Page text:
For the past 15 years, I’ve taught high school English in both public and private schools, in rural and urban settings, and to kids of every socio-economic background, race, ability-level and motivational drive. Despite this professional variety, one detail has remained constant for me: I’ve always taught at least one class of juniors. And because of this, I’ve written hundreds of college recommendation letters.
It’s an important job. Although I know my letter won’t be the deciding factor in a student’s admittance to an institution, I’ve been told by college counselors and admissions officers that my comments personalize the process and hold legitimate sway. So, I do the best I can. These are four years of someone’s life, after all. Not that long by most adult standards. But for a 17-year-old? I try to remember exactly what my students feel they are entrusting me with.
When my most recent batch of juniors came to me, requesting I write on their behalf, I said yes. And then thought about all the things they either did or didn’t do over the course of their junior year in my class that I either could or could not write about. I wished, 15 years in, I would have placed a quick pause on my introductory lesson for American Lit and instead begun a little life chat. Here are five pieces of advice I’d like to share now:
- Be present: Physically, sure. Attendance helps. But I’m talking about engagement. Even if you’re not loving “The Great Gatsby,” even if you’re not reading “The Great Gatsby” (you are reading it, right?), show me that you’re thinking about it, searching for its relevance, listening to the connections your classmates are making, asking good questions. Nothing impresses me more than a student who is able to show up to class every day, convinced there is something to be learned.
- Be courageous: Speak up. Admit you don’t understand, or that you do. Ask another student to clarify — even the kid you’re certain is getting an A. Be honest about what you believe. If you feel those beliefs evolving, try to sidestep fear and pay attention. Even when it’s risky, write what you want to write. Remember, as Emerson insists, “Nothing is at last sacred but the integrity of your own mind.”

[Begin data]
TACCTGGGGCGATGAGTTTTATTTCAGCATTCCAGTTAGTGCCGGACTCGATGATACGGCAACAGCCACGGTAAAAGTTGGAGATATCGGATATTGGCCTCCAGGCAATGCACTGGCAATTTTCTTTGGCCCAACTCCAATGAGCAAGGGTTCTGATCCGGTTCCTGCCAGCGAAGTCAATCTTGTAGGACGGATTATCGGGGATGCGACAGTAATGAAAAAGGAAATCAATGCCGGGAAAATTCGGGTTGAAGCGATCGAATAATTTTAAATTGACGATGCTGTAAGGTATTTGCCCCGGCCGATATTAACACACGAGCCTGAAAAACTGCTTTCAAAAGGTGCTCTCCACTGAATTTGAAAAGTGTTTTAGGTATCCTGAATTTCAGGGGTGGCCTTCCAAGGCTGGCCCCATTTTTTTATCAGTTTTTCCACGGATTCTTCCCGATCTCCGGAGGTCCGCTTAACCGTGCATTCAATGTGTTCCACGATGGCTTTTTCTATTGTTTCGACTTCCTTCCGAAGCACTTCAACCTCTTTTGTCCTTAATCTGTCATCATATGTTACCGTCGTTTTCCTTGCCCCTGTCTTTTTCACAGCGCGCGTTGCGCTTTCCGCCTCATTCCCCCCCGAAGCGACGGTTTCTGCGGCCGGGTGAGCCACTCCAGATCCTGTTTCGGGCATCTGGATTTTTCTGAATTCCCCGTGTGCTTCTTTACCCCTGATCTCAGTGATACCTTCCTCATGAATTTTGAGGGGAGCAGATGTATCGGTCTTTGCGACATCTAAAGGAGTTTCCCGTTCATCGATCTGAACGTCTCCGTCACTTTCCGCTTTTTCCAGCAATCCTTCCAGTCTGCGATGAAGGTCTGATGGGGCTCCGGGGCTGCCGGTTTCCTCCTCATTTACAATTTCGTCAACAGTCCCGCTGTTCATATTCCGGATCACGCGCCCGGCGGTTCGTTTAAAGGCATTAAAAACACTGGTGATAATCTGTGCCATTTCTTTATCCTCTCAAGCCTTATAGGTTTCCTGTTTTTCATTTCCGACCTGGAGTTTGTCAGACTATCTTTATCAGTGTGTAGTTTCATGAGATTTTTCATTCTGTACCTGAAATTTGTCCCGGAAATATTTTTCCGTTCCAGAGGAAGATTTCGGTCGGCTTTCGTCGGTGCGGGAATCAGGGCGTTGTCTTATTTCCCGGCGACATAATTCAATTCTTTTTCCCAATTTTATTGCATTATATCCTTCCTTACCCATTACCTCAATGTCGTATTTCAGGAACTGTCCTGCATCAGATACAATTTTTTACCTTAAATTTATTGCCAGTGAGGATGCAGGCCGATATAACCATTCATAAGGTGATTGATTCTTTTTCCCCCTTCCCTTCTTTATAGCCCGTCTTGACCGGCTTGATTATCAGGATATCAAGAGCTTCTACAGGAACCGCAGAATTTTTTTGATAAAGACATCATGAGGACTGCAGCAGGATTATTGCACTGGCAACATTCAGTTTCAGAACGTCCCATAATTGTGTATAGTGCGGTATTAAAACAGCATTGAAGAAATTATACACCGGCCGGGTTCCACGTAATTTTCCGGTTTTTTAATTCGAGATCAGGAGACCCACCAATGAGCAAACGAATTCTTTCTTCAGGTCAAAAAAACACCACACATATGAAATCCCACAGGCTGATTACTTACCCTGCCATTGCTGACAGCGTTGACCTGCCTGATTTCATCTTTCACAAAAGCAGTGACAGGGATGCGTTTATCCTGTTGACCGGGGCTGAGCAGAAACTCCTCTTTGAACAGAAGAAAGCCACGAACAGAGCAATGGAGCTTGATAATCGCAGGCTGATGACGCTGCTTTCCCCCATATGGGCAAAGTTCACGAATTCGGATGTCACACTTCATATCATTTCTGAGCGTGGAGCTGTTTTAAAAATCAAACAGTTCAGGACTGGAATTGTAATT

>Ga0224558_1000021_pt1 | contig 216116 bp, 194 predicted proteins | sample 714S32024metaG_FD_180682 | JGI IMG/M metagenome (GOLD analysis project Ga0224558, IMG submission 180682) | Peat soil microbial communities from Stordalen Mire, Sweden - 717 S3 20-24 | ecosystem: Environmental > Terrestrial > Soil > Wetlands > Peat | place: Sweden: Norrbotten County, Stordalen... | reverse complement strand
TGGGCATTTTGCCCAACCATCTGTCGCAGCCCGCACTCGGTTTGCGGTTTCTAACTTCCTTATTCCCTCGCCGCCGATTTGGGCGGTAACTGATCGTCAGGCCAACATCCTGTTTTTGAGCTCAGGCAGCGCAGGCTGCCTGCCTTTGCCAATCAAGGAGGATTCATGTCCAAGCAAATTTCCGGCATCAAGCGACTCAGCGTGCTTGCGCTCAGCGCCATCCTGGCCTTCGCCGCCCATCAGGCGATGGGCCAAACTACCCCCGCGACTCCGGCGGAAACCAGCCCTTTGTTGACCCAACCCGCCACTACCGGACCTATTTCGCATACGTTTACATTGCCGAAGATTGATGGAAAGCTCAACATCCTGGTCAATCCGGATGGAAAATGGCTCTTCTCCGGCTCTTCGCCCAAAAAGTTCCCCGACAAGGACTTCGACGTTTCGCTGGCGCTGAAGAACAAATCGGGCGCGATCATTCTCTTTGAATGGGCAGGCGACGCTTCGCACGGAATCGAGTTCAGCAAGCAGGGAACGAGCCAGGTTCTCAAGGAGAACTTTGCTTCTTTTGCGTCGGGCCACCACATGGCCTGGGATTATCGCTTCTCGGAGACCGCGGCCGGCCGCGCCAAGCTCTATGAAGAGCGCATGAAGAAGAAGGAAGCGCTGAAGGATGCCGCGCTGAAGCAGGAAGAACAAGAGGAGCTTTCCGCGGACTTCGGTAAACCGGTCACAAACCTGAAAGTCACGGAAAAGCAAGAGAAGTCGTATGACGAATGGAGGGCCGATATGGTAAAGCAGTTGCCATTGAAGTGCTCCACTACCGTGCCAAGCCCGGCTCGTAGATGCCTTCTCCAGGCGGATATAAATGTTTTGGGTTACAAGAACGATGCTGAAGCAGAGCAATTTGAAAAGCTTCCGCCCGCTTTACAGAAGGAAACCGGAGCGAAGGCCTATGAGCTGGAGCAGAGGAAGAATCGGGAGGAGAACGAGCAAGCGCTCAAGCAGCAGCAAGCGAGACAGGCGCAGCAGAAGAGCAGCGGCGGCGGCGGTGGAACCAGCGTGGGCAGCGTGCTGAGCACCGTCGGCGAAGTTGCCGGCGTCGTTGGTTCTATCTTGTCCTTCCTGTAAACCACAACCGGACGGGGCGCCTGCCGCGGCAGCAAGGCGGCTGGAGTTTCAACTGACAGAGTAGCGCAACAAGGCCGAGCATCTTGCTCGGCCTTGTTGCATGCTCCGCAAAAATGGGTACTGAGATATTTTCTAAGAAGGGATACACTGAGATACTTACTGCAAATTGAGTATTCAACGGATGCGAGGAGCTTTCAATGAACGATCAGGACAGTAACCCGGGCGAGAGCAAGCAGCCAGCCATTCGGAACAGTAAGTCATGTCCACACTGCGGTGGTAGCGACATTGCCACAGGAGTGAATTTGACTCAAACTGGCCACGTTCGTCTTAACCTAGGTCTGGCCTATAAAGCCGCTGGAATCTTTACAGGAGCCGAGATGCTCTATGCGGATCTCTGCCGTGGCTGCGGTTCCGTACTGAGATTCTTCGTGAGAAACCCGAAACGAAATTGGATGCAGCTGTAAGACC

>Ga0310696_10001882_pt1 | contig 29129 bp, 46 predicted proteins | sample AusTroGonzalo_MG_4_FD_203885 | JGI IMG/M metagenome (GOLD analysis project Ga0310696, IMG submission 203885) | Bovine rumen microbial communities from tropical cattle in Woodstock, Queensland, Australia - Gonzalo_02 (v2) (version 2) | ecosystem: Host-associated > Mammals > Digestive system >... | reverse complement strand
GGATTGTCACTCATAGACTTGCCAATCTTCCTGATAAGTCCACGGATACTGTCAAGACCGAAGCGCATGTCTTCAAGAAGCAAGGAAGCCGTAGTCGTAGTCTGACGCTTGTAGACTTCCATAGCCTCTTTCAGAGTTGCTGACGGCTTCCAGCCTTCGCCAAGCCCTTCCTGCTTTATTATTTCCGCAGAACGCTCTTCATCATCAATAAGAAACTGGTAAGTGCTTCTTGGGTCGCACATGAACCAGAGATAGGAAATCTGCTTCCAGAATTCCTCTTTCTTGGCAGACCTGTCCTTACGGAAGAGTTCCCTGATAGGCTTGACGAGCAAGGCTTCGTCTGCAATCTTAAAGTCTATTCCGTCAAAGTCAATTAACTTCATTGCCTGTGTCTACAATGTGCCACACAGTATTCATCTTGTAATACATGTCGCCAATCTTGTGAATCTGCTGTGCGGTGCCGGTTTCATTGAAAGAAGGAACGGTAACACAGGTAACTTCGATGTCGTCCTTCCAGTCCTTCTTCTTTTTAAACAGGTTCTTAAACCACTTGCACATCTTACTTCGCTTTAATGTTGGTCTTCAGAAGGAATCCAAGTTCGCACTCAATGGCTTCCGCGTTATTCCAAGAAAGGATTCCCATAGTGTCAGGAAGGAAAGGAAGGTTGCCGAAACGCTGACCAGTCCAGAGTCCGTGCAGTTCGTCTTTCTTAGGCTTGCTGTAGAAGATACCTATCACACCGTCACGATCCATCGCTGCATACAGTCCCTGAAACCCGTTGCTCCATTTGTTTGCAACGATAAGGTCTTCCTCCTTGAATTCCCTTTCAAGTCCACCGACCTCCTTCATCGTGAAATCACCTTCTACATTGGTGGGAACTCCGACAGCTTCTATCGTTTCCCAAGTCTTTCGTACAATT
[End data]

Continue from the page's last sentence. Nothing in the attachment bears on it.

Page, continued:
- Be collaborative: Most people would agree that our current political and societal discourse is, in a word, disharmonious. So, it is ever more necessary that people learn to sit with those of differing opinions and backgrounds, listen to one another and work together. Whether you like group projects or not, understand these assessments are microcosms for the world you are about to enter. Extrovert, introvert, leader or follower — whatever you are, be certain you remember the table Hughes describes, and that you make space around it for a variety of voices.
- Be curious: The easiest letters I write are about kids who are intrinsically interested. They stay after class to keep discussing Cather or they ask for more stories by Cisneros or they want to know — really know — why it is that when O’Brien writes a certain way, they feel like they’re not just reading about the jungles of Vietnam, but actually there, covered in blood and sweat and regret. These conversations have nothing to do with grades or, God forbid, points. They are about wonder. About a quest for knowledge. About all that cannot be seen — yet. Your capacity for awe and attraction to inquiry say a lot about your readiness for higher education, so let your interests lead.
- Be grateful: The fact that you are even considering college is a testament to your privilege. You can read. You can write. You have been shown how to join the conversation. These are life-changing, life-giving tools. So please, appreciate your school; regardless of your experience in any one class, as a collective, your school has given you an education that many teenagers around the world would risk their lives for. And appreciate your teachers, too. They are not perfect. They are tired on Monday mornings just like you. If their stupid jokes make the top of your head feel like it’s been taken off, I know it’s probably not for the same reason Dickinson describes. But help a teacher out: Laugh anyway.
These tips are not exclusive to students looking for a good letter of recommendation, or even those interested in attending college at all. They are life lessons I wish I had known when I was 17 — that kid who tolerated math and adored English, the one who wanted to do well, but operated mostly on a nebulous instinct. Relax, I want to tell her. The next stage of life will arrive without you racing toward it. For now, for these last two years of high school, in every way you can, show up. Treat each day like the curiosity it is. See what you can learn.
As I return to the classroom this fall, my first year in which I’ll be trading out junior classes for senior ones, I am anticipating a few more requests for letters. But most requests will be for other things: college talk, fresh eyes on an original poem, a little encouragement when it comes to maneuvering through another still-awkward homecoming dance. For the most part, my recommendations will remain the same: Be present. Be grateful. Make it worth writing about.
Emily Brisse, a teacher and writer, is at work on a novel related to education. Connect with her on Instagram at @emilybrisse.